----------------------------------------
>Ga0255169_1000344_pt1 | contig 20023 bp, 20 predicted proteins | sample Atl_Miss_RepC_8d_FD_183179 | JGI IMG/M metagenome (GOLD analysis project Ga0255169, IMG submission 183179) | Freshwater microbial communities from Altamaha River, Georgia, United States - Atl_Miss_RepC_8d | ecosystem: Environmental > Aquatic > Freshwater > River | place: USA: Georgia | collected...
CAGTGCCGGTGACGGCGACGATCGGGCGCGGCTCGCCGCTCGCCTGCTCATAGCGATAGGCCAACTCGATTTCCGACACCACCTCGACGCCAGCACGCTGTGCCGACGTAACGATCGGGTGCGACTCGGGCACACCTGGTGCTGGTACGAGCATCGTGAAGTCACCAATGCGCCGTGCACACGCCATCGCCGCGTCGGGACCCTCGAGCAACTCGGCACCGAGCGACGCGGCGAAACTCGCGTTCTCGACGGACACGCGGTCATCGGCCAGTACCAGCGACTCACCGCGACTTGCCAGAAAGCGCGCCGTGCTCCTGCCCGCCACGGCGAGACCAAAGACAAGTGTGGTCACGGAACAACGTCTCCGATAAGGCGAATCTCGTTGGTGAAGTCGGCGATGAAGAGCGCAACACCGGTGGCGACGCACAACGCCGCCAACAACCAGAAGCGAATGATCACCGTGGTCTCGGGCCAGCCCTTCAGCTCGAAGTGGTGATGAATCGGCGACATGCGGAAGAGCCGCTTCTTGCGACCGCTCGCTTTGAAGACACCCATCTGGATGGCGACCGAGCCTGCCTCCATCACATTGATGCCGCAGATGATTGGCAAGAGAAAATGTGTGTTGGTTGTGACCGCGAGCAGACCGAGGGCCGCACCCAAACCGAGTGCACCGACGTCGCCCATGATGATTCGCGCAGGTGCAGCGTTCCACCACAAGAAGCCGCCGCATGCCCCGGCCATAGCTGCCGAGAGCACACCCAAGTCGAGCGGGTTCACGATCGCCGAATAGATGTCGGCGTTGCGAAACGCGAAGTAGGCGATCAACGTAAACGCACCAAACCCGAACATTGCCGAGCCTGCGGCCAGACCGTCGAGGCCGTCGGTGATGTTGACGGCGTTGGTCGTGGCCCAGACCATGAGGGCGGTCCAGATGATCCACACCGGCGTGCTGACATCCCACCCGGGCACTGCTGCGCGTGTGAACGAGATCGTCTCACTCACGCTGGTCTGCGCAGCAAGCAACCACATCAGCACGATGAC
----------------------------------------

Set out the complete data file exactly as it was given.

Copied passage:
>Ga0255169_1000344_pt1 | contig 20023 bp, 20 predicted proteins | sample Atl_Miss_RepC_8d_FD_183179 | JGI IMG/M metagenome (GOLD analysis project Ga0255169, IMG submission 183179) | Freshwater microbial communities from Altamaha River, Georgia, United States - Atl_Miss_RepC_8d | ecosystem: Environmental > Aquatic > Freshwater > River | place: USA: Georgia | collected...
CAGTGCCGGTGACGGCGACGATCGGGCGCGGCTCGCCGCTCGCCTGCTCATAGCGATAGGCCAACTCGATTTCCGACACCACCTCGACGCCAGCACGCTGTGCCGACGTAACGATCGGGTGCGACTCGGGCACACCTGGTGCTGGTACGAGCATCGTGAAGTCACCAATGCGCCGTGCACACGCCATCGCCGCGTCGGGACCCTCGAGCAACTCGGCACCGAGCGACGCGGCGAAACTCGCGTTCTCGACGGACACGCGGTCATCGGCCAGTACCAGCGACTCACCGCGACTTGCCAGAAAGCGCGCCGTGCTCCTGCCCGCCACGGCGAGACCAAAGACAAGTGTGGTCACGGAACAACGTCTCCGATAAGGCGAATCTCGTTGGTGAAGTCGGCGATGAAGAGCGCAACACCGGTGGCGACGCACAACGCCGCCAACAACCAGAAGCGAATGATCACCGTGGTCTCGGGCCAGCCCTTCAGCTCGAAGTGGTGATGAATCGGCGACATGCGGAAGAGCCGCTTCTTGCGACCGCTCGCTTTGAAGACACCCATCTGGATGGCGACCGAGCCTGCCTCCATCACATTGATGCCGCAGATGATTGGCAAGAGAAAATGTGTGTTGGTTGTGACCGCGAGCAGACCGAGGGCCGCACCCAAACCGAGTGCACCGACGTCGCCCATGATGATTCGCGCAGGTGCAGCGTTCCACCACAAGAAGCCGCCGCATGCCCCGGCCATAGCTGCCGAGAGCACACCCAAGTCGAGCGGGTTCACGATCGCCGAATAGATGTCGGCGTTGCGAAACGCGAAGTAGGCGATCAACGTAAACGCACCAAACCCGAACATTGCCGAGCCTGCGGCCAGACCGTCGAGGCCGTCGGTGATGTTGACGGCGTTGGTCGTGGCCCAGACCATGAGGGCGGTCCAGATGATCCACACCGGCGTGCTGACATCCCACCCGGGCACTGCTGCGCGTGTGAACGAGATCGTCTCACTCACGCTGGTCTGCGCAGCAAGCAACCACATCAGCACGATGAC